Pandemic-related causes of anxiety

We are always vulnerable to anxiety when our circumstances change. However, often, kids can’t articulate their feelings related to stress and anxiety as they may not fully understand the concepts yet. It’s the parent’s job to pay attention and look for signs that may be present. Below are some factors to consider that may help you assess your child's social, emotional, and mental wellbeing. 

Changes in routine

Since the pandemic began, precautionary measures have changed frequently. As a result, our routines have been disrupted, resulting in children and parents struggling to find a sense of normalcy. Routines are an essential part of development as they provide children with a sense of safety while also helping them develop life skills and build healthy habits. However, due to the uncertainty caused by the pandemic, it can be challenging to maintain consistency in school, social activities, and friendships, which can trigger anxiety in children.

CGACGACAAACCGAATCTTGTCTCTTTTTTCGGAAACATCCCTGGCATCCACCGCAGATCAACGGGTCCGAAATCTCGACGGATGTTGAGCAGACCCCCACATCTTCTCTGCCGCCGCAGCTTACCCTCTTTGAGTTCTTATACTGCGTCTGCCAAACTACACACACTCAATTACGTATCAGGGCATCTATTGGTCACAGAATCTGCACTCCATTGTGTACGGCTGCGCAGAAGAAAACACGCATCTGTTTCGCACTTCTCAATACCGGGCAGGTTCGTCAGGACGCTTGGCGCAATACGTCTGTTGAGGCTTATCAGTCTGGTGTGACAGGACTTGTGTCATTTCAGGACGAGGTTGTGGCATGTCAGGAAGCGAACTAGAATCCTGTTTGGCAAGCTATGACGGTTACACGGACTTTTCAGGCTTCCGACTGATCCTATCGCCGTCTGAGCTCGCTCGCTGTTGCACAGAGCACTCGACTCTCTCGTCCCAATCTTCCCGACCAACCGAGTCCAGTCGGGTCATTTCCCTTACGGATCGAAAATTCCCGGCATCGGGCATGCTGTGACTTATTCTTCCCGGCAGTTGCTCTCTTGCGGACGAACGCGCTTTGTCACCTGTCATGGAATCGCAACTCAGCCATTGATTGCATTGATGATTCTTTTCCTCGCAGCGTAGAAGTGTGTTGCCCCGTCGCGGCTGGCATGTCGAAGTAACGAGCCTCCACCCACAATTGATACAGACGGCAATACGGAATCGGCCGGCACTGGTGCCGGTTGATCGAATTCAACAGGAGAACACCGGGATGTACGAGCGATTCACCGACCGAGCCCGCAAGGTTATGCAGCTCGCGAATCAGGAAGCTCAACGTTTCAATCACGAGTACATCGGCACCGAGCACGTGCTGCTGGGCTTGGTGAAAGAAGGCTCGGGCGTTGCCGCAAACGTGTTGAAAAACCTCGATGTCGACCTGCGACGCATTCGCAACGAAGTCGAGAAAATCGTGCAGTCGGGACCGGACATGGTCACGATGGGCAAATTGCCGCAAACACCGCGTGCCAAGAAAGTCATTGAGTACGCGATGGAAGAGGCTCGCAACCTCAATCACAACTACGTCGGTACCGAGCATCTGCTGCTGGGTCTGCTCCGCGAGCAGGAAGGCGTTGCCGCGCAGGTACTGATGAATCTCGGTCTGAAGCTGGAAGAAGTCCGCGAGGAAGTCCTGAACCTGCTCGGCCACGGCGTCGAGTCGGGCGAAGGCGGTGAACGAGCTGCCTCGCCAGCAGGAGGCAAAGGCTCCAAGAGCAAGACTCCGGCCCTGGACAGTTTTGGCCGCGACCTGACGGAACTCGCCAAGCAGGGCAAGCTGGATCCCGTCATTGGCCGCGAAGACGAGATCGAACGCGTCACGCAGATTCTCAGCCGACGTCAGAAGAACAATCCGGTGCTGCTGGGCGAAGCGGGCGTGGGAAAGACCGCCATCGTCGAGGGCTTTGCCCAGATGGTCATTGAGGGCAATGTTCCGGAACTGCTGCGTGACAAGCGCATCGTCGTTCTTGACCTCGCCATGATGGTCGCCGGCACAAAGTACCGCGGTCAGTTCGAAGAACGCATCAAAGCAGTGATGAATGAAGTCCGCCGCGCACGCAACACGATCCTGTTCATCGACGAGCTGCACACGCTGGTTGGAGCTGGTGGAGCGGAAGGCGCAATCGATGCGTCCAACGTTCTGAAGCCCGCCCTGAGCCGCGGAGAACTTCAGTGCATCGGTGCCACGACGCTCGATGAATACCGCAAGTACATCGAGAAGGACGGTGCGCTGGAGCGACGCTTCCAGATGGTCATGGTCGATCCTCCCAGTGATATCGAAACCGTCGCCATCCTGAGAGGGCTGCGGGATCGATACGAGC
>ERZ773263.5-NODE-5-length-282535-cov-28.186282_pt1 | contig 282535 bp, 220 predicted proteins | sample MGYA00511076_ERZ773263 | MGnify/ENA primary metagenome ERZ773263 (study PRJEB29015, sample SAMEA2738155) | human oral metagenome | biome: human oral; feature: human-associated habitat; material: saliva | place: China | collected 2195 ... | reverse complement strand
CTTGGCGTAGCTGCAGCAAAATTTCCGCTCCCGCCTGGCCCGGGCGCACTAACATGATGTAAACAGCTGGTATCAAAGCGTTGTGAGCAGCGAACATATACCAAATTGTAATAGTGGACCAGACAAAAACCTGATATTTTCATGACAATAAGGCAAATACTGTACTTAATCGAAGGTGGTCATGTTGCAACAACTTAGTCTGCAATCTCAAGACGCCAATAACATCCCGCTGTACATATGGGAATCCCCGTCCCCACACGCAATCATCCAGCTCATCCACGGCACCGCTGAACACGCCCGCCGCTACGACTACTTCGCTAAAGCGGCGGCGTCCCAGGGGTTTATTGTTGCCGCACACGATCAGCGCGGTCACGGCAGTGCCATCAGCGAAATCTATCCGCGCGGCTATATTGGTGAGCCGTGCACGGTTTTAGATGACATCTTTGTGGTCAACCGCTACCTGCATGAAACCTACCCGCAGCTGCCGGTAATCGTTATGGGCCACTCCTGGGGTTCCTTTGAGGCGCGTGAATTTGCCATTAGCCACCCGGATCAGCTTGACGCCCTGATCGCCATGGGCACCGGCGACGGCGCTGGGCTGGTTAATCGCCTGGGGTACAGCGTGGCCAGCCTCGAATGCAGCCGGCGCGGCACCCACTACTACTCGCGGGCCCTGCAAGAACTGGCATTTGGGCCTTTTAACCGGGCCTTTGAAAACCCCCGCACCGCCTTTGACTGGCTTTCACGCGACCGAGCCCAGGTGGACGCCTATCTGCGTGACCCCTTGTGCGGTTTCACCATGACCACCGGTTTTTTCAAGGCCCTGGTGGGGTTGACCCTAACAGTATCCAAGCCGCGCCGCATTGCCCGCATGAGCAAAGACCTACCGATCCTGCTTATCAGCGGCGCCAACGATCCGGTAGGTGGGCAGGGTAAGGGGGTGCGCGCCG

Separation anxiety

With social distancing recommendations of the past 18 months, families have spent more time together. Although spending more time together has turned out to be beneficial for many families, it may also have the unfortunate side effect of creating unhealthy habits in children. Having spent most of 2020 and 2021 at home, children may have difficulty adjusting to less family time as they return to in-person learning at school. A child with a separation anxiety disorder (SAD) becomes anxious and fearful when separated from their loved ones. Children suffering from separation anxiety may experience significant distress and be unable to enjoy their everyday activities, such as attending school or playing with other children.